Samples for the validation experiment on periparturition transcriptional dynamics were collected from a plugged female that was monitored for signs of labour beginning at E18.75. Following the natural delivery of 3 pups the dam was euthanized, and following removal from the uterus and extraembryonic membranes, the remaining pups were either collected immediately or placed in a warming chamber to monitor respiratory response and collected at 20-min intervals. We collected nine new pups altogether. The first 3 pups were estimated to be between 1 h to 2 h old, although this was not precisely timed (samples 1–3 in Fig. 6c and Extended Data Fig. 12a). None of these pups had nursed at the time of collection. The next two pups were taken by C-section, decapitated and snap frozen immediately; no breaths were taken (samples 4 and 5 in Fig. 6c and Extended Data Fig. 12a). The next 4 pups were taken by C-section and used for a ‘pink up’ time course, collecting one pup every 20 min (that is, 20 min, 40 min, 60 min and 80 min; samples 6–9 in Fig. 6c and Extended Data Fig. 12a). During this time, all pups remained very active and working to establish a breathing rhythm. Pup 6 had not fully pinked up at time of collection, but pups 7–9 had. Pups 8 and 9 had visible lungs in their chest cavities at 60 min. The last pup collected at 80 min was fully pink with a reasonably stable breathing rhythm. No vocalization was heard from any pups during this collection. Of note, for additional quality control, we put nuclei from previously profiled E18.75 and P0 embryos into a small number of wells of the sci-RNA-seq3 experiment in which nuclei from this validation series were processed.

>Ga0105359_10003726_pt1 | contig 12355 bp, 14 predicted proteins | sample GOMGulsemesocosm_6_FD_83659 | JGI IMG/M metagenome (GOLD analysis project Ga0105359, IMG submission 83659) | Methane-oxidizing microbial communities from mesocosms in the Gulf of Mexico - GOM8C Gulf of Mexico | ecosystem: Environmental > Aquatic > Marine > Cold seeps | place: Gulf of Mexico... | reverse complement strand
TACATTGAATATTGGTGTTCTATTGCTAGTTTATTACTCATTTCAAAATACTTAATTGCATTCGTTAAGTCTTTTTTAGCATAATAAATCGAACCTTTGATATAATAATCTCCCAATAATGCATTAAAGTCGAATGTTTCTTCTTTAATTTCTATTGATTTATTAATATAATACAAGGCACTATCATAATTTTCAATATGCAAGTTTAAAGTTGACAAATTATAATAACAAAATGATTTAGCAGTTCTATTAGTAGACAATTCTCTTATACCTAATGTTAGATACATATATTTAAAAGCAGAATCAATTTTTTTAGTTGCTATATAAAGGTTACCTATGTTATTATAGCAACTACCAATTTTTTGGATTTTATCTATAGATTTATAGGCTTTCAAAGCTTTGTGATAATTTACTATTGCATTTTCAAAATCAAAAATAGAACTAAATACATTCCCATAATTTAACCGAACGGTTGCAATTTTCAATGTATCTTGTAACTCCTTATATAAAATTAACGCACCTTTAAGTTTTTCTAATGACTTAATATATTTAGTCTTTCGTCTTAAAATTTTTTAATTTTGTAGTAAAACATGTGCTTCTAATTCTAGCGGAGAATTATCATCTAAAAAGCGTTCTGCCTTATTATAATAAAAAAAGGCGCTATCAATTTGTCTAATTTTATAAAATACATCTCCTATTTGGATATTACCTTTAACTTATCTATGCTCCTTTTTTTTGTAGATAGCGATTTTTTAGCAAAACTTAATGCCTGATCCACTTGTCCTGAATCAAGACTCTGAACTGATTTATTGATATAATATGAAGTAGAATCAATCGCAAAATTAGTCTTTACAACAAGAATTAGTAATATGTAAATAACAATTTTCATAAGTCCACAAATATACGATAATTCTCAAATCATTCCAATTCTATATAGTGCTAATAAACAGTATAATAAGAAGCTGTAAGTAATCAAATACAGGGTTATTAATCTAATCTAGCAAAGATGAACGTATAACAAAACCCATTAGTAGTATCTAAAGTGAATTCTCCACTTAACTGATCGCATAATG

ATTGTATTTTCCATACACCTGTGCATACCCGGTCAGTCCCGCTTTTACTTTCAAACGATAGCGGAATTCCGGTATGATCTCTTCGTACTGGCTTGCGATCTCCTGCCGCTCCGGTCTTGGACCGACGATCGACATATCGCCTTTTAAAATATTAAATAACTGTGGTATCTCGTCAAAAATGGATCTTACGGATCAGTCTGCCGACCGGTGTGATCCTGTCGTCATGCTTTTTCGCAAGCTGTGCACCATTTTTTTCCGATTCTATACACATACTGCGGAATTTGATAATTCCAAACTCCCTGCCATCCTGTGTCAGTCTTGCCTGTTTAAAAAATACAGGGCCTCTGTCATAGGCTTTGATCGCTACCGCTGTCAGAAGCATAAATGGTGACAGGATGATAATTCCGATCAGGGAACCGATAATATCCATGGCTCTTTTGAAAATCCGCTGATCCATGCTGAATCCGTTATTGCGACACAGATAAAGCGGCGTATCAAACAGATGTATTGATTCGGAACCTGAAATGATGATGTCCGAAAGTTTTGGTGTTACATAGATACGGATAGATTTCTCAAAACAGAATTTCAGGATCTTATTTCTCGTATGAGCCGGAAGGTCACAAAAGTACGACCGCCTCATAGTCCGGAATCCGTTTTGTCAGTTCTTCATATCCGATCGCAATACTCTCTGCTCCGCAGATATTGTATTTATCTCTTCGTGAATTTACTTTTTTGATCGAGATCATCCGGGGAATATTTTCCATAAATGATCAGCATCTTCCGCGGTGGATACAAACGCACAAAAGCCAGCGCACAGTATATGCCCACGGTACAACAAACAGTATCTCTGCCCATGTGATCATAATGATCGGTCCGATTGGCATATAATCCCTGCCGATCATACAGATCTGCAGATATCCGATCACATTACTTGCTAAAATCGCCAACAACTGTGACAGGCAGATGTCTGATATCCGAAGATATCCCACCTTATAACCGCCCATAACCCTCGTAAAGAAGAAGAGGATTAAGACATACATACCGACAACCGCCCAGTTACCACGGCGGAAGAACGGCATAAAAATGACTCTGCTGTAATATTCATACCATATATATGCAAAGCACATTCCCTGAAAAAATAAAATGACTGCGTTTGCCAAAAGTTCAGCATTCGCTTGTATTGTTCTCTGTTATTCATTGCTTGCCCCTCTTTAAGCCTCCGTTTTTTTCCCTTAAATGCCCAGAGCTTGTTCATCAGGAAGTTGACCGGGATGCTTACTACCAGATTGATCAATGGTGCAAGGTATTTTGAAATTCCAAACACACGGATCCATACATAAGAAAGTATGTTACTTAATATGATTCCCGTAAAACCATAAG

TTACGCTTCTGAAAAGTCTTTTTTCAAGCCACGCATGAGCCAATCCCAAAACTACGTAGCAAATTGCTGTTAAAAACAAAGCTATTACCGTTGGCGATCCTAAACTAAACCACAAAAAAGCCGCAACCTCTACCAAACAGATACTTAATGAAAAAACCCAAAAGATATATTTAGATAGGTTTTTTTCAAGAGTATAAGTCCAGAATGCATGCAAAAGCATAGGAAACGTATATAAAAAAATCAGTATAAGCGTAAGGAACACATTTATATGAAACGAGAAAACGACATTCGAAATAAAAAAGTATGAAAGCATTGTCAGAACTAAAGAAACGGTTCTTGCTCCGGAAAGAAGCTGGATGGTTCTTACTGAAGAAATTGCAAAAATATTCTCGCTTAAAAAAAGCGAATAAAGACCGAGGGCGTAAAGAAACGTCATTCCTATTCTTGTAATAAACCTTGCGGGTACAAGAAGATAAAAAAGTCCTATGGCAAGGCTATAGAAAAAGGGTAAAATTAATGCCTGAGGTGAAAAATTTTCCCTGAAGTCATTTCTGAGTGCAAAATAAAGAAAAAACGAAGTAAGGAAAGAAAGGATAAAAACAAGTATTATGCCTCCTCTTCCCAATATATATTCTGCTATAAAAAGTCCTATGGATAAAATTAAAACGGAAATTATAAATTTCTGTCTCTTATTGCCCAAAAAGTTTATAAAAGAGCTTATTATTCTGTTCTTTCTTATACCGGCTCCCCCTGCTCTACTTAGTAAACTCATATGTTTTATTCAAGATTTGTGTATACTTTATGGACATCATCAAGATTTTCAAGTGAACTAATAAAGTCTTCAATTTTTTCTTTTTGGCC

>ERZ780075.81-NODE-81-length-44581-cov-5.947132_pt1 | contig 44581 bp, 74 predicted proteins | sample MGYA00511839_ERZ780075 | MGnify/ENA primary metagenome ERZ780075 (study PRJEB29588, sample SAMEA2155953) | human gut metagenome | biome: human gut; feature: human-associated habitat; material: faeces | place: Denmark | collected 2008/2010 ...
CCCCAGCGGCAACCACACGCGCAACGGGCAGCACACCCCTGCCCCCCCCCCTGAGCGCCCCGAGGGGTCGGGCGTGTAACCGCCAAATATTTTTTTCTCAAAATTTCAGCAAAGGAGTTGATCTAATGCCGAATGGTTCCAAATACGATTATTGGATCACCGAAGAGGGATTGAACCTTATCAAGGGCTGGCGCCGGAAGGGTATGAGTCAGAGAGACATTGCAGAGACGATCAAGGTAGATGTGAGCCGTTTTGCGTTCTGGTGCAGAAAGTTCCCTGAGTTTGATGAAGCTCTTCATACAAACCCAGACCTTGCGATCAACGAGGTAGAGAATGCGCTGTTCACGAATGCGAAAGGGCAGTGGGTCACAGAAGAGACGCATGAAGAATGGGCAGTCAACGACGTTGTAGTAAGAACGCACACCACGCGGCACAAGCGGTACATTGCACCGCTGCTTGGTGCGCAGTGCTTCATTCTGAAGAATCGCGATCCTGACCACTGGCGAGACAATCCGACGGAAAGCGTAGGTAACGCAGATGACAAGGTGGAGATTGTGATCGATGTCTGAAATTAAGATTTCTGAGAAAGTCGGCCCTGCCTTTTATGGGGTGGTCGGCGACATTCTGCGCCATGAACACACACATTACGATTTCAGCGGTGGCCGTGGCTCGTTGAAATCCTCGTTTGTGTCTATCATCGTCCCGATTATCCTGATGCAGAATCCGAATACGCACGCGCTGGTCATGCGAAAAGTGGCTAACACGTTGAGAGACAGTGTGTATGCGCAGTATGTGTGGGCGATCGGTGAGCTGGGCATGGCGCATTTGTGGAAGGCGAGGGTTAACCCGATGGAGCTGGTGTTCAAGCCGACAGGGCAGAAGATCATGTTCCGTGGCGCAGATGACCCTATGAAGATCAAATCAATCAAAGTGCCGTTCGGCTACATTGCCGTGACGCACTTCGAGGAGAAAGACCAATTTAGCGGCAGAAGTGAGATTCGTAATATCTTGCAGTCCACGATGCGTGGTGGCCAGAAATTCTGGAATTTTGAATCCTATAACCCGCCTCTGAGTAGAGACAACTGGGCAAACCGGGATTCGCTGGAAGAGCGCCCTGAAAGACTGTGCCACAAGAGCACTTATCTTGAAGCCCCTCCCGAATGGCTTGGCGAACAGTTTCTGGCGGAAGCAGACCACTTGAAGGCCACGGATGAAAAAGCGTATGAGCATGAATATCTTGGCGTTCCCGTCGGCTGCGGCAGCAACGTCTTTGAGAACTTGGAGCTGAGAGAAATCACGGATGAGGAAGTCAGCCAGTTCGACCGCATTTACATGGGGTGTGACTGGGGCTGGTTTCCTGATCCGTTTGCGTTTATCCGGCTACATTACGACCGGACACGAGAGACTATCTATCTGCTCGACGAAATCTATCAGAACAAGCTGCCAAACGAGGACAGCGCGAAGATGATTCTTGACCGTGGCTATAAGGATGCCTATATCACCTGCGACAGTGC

Generating data using an optimized version of sci-RNA-seq3

Together with E8.5 data, which has been reported previously8, a total of 15 sci-RNA-seq3 experiments were performed on a total of 75 mouse embryos. At least one sample was included for every 6-h interval from E8.0 to P0, and we also included embryos with as many specific somite counts as we could for the 0–34 somite range. Multiple samples were selected for a few timepoints (for example, two samples for E13.0) to boost cell numbers. Meanwhile, we tried to ensure that both male and female mice roughly alternated at adjacent timepoints (Extended Data Fig. 2j). A detailed summary and images of individual embryos can be found in Extended Data Fig. 1 and Supplementary Table. 1.

To generate the dataset, we used the optimized sci-RNA-seq3 protocol3 as written, adjusting the volume and type of lysis buffer to the size of the embryos. In brief, frozen embryos were pulverized on dry ice and cells were lysed with a phosphate-based, hypotonic lysis buffer containing magnesium chloride, Igepal, diethyl pyrocarbonate as an RNase inhibitor, and either sucrose or bovine serum albumin (BSA). Lysate was passed over a 20-μm filter, and the nuclei-containing flow-through was fixed with a mixture of methanol and dithiobis (succinimidyl propionate) (DSP). Nuclei were rehydrated and washed in a sucrose/PBS/Triton X-100/magnesium chloride buffer (SPBSTM), then counted and distributed into 96-well plates for reverse transcription with indexed oligonucleotide-dT primers.

Age-specific adaptations were as follows. E10–E13 embryos use 5 ml BSA lysis buffer, E14 embryos use 10 ml BSA lysis buffer, E15–E18 embryos use 20 ml sucrose-based lysis buffer. Each of these samples were split over 48–96 wells for reverse transcription and the first round of indexing. A newborn P0 mouse requires 40 ml of sucrose-based lysis buffer, and the lysate is divided into 4 fractions for filtration and fixing because of the amount of tissue involved. The two P0 mice were each processed as an individual experiment and were each split over 384 wells for reverse transcription.